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Migration From Third World Countries to First World (Thesis Sample)

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Cleon Lewis
Professor Abrahams
Political Economy 203
13 February 2015
To what extent will migration from the developing world to the developed world become a social and political issue in the 21st century?
Developed world is comprised of those countries that have post-industrial economies, meaning the service sector provides more wealth than the industrial sector; this is in contradistinction with developing countries, which are in the process of industrialization. In the international space, terms like South and North countries emerge, the former meaning world`s poor countries vis a vis the latter which allude to rich countries. Developed countries are characterized with high gross domestic product (GDP); high levels of industrialization dominated by tertiary and quaternary sectors of industry and very high human development index (HDI) rating. All these culminating to high living standards with high life expectancy thus the attraction for migration rush from developing countries to developed countries .Migration simply means, "crossing the boundary of a political or administrative unit for a certain minimum period (Boyle et al. 1998, 2). Due to this immigration influx, core social and political issues arise as explored in this dissertation in the subsequent paragraphs.
Over the years there has been a global scourge which all world states have been fighting to eradicate; racism. Part 1 of the U.N. International Convention on the Elimination of All Forms of Racial Discrimination defines racism as, "any distinction, exclusion, restriction or preference based on race, color, descent, or national or ethnic origin. That has the purpose or effect of nullifying or impairing the recognition, e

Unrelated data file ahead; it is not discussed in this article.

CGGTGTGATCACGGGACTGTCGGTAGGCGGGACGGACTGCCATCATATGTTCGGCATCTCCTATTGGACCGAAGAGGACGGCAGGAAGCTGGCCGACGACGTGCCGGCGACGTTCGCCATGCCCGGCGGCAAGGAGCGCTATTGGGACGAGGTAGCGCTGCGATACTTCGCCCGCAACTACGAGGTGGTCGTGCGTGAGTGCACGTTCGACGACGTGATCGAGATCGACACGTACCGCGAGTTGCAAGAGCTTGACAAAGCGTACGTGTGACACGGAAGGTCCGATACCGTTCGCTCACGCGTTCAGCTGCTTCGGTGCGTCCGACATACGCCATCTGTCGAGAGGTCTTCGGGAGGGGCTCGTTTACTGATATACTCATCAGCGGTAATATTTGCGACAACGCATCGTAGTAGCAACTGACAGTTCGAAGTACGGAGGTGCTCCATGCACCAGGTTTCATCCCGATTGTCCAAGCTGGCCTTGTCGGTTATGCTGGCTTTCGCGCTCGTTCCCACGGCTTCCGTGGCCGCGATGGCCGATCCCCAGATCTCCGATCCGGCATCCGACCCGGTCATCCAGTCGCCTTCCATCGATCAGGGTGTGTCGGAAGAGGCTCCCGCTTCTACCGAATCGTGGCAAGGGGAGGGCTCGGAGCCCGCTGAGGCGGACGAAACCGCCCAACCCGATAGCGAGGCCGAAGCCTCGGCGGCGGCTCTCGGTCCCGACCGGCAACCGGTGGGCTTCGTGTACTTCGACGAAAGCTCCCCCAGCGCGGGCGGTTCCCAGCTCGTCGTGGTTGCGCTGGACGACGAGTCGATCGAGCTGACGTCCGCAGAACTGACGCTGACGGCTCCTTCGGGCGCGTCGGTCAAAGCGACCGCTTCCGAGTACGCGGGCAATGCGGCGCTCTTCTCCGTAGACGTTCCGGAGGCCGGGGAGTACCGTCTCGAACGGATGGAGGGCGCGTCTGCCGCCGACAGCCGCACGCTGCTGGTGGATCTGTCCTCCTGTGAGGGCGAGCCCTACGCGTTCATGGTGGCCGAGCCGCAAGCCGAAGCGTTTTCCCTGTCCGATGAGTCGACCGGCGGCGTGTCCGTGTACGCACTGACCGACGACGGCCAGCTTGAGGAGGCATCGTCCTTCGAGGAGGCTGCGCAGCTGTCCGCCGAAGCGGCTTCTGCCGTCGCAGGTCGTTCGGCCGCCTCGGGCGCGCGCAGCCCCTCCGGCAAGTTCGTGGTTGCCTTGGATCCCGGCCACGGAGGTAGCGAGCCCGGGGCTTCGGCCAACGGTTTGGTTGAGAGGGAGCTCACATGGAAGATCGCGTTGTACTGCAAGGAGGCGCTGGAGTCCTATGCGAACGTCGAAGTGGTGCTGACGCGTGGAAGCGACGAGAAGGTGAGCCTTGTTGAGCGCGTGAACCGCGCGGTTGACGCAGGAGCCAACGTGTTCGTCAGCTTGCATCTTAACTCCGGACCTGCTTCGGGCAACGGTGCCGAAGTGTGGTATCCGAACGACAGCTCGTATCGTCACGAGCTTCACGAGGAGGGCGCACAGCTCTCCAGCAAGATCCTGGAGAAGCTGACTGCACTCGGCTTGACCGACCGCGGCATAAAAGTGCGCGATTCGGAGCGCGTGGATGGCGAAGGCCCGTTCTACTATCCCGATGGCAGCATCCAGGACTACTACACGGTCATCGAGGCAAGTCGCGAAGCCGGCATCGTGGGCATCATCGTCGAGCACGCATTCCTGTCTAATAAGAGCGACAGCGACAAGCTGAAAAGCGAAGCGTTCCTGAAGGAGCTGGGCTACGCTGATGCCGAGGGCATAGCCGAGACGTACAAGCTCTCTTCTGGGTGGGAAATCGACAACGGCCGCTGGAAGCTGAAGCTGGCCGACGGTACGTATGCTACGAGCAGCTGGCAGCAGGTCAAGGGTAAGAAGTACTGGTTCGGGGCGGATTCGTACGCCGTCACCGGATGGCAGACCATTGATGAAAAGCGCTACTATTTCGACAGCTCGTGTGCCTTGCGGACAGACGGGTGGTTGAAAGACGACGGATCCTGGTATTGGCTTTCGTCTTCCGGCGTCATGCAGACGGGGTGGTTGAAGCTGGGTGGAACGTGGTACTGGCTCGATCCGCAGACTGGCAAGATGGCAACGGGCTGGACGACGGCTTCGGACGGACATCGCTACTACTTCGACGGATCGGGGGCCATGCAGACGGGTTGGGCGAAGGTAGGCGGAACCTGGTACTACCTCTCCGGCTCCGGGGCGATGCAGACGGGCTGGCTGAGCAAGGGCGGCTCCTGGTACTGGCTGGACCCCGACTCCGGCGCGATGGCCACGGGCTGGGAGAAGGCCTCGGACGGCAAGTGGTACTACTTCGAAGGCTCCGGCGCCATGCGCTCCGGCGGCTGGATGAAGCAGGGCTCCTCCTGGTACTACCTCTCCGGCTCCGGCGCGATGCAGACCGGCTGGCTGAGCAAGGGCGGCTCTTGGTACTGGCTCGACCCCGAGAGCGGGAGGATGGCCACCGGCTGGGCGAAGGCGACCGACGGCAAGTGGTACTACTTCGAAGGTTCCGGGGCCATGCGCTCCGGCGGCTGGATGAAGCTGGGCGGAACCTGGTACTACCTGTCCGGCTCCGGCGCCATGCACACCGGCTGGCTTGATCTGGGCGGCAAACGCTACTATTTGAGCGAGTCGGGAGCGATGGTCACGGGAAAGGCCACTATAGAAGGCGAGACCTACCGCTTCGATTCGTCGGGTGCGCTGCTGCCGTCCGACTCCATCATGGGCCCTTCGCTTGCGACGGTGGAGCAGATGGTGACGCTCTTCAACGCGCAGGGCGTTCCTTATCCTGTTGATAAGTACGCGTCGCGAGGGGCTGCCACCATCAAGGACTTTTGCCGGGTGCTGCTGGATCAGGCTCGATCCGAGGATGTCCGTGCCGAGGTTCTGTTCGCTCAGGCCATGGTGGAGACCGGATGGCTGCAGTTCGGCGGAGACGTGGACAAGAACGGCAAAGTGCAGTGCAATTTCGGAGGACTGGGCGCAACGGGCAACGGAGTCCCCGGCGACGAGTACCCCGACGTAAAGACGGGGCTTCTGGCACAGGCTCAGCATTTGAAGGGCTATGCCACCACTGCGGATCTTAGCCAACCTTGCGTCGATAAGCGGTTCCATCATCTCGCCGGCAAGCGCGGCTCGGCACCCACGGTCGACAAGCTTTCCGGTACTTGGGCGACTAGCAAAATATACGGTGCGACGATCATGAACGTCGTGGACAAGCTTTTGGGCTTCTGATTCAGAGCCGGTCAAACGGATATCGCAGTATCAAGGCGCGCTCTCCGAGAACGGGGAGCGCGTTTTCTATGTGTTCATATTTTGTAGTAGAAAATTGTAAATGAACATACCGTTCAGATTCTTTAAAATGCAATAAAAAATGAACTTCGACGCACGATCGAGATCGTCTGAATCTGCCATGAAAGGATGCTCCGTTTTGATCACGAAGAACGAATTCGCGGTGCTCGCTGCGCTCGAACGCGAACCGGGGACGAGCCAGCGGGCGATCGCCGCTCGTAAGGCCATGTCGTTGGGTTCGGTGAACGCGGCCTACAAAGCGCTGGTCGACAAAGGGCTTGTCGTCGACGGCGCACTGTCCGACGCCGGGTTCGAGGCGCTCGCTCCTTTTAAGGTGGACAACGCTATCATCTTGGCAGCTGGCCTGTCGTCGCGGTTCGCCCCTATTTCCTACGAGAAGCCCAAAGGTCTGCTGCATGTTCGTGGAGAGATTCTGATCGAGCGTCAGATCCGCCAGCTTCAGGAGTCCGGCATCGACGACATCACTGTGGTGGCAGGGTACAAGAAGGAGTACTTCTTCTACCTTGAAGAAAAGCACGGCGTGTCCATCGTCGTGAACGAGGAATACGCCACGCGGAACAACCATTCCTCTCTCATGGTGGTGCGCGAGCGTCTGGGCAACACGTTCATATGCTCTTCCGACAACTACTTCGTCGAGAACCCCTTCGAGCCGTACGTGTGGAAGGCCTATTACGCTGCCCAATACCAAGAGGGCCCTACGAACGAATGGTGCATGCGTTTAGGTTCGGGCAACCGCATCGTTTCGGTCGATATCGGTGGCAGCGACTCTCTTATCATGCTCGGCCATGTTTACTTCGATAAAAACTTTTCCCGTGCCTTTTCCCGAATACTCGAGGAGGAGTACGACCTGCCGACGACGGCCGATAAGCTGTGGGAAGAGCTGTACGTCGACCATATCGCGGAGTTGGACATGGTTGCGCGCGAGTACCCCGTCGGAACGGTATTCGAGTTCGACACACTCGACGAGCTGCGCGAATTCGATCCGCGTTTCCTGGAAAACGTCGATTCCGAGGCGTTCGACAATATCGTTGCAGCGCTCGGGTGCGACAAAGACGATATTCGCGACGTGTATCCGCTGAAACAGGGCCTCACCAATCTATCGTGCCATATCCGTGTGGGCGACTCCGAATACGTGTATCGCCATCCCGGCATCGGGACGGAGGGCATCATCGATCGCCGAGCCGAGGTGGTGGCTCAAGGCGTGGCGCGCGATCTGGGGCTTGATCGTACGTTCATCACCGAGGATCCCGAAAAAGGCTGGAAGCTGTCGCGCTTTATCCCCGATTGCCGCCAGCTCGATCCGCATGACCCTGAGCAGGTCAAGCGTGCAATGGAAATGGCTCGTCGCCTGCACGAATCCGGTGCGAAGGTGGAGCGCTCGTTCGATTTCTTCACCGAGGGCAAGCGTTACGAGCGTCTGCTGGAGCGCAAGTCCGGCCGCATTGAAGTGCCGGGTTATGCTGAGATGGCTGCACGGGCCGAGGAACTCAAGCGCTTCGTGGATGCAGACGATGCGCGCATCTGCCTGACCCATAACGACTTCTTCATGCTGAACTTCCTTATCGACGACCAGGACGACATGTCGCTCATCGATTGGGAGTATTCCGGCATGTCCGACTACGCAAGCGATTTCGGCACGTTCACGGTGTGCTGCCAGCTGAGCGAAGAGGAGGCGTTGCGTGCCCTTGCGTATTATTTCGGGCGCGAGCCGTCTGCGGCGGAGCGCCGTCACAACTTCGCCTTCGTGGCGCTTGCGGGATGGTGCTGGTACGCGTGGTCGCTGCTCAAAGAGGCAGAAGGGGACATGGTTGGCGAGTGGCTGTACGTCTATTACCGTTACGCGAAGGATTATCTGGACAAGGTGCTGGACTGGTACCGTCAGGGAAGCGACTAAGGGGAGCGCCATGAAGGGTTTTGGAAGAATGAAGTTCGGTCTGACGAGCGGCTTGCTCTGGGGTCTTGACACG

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Content:
Cleon Lewis
Professor Abrahams
Political Economy 203
13 February 2015
To what extent will migration from the developing world to the developed world become a social and political issue in the 21st century?
Developed world is comprised of those countries that have post-industrial economies, meaning the service sector provides more wealth than the industrial sector; this is in contradistinction with developing countries, which are in the process of industrialization. In the international space, terms like South and North countries emerge, the former meaning world`s poor countries vis a vis the latter which allude to rich countries. Developed countries are characterized with high gross domestic product (GDP); high levels of industrialization dominated by tertiary and quaternary sectors of industry and very high human development index (HDI) rating. All these culminating to high living standards with high life expectancy thus the attraction for migration rush from developing countries to developed countries .Migration simply means, "crossing the boundary of a political or administrative unit for a certain minimum period (Boyle et al. 1998, 2). Due to this immigration influx, core social and political issues arise as explored in this dissertation in the subsequent paragraphs.